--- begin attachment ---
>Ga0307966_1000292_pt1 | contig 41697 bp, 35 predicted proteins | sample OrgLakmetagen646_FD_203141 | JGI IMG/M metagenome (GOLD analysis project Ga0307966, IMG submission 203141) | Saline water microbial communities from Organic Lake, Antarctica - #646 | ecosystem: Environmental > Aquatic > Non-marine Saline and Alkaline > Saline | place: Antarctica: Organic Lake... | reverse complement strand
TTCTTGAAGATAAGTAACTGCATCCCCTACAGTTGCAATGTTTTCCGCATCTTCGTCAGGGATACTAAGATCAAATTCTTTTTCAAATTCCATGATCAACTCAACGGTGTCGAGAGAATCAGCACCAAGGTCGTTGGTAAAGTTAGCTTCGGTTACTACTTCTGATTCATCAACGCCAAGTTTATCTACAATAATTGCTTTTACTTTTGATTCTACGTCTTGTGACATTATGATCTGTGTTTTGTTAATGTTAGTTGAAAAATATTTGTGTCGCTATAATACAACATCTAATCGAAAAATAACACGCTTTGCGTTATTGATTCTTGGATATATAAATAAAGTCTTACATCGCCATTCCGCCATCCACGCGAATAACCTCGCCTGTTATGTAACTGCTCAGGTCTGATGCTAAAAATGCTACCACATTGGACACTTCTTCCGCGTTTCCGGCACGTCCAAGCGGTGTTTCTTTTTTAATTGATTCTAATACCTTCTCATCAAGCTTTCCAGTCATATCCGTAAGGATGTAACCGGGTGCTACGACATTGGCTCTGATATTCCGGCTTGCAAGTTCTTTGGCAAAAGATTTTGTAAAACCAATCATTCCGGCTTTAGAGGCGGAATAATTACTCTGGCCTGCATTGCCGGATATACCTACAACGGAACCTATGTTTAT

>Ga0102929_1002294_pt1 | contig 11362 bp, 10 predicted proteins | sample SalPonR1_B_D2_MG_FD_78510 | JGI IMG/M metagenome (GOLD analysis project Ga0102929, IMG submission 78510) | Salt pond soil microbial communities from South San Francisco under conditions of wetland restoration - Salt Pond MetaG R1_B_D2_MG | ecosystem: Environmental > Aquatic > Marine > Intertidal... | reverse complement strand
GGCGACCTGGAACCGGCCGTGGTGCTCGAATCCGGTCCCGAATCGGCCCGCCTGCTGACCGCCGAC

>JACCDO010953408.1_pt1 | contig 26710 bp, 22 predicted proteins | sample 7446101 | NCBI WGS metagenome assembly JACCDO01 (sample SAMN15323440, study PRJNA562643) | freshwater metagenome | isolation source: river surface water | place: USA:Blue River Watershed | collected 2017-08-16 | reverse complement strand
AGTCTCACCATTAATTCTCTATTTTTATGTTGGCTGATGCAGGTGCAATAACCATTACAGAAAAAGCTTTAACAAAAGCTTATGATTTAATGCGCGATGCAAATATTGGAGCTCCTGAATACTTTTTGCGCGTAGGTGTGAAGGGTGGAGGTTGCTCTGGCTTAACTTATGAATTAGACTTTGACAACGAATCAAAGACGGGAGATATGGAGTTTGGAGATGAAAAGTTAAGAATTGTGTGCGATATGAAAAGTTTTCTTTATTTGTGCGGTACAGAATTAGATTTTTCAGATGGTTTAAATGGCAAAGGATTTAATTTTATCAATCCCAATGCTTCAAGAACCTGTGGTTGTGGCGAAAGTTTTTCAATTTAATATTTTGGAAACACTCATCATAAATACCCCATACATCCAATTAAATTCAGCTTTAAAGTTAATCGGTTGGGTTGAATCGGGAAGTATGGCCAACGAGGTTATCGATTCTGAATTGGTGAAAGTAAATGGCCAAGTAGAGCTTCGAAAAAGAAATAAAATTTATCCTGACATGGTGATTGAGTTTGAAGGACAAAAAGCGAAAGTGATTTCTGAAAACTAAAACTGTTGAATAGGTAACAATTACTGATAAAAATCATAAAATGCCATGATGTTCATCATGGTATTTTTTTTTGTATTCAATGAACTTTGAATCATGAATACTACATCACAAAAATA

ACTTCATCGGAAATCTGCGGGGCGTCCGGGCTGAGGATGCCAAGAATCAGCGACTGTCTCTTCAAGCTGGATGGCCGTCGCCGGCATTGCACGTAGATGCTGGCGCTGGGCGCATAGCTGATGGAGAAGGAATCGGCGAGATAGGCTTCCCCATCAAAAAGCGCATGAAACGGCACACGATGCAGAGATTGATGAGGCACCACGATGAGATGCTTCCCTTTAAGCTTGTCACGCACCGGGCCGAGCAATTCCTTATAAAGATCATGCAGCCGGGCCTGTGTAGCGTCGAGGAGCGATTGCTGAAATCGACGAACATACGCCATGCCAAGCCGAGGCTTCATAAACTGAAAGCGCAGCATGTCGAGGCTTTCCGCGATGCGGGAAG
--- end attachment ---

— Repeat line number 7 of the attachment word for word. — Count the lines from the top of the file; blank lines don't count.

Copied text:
ACTTCATCGGAAATCTGCGGGGCGTCCGGGCTGAGGATGCCAAGAATCAGCGACTGTCTCTTCAAGCTGGATGGCCGTCGCCGGCATTGCACGTAGATGCTGGCGCTGGGCGCATAGCTGATGGAGAAGGAATCGGCGAGATAGGCTTCCCCATCAAAAAGCGCATGAAACGGCACACGATGCAGAGATTGATGAGGCACCACGATGAGATGCTTCCCTTTAAGCTTGTCACGCACCGGGCCGAGCAATTCCTTATAAAGATCATGCAGCCGGGCCTGTGTAGCGTCGAGGAGCGATTGCTGAAATCGACGAACATACGCCATGCCAAGCCGAGGCTTCATAAACTGAAAGCGCAGCATGTCGAGGCTTTCCGCGATGCGGGAAG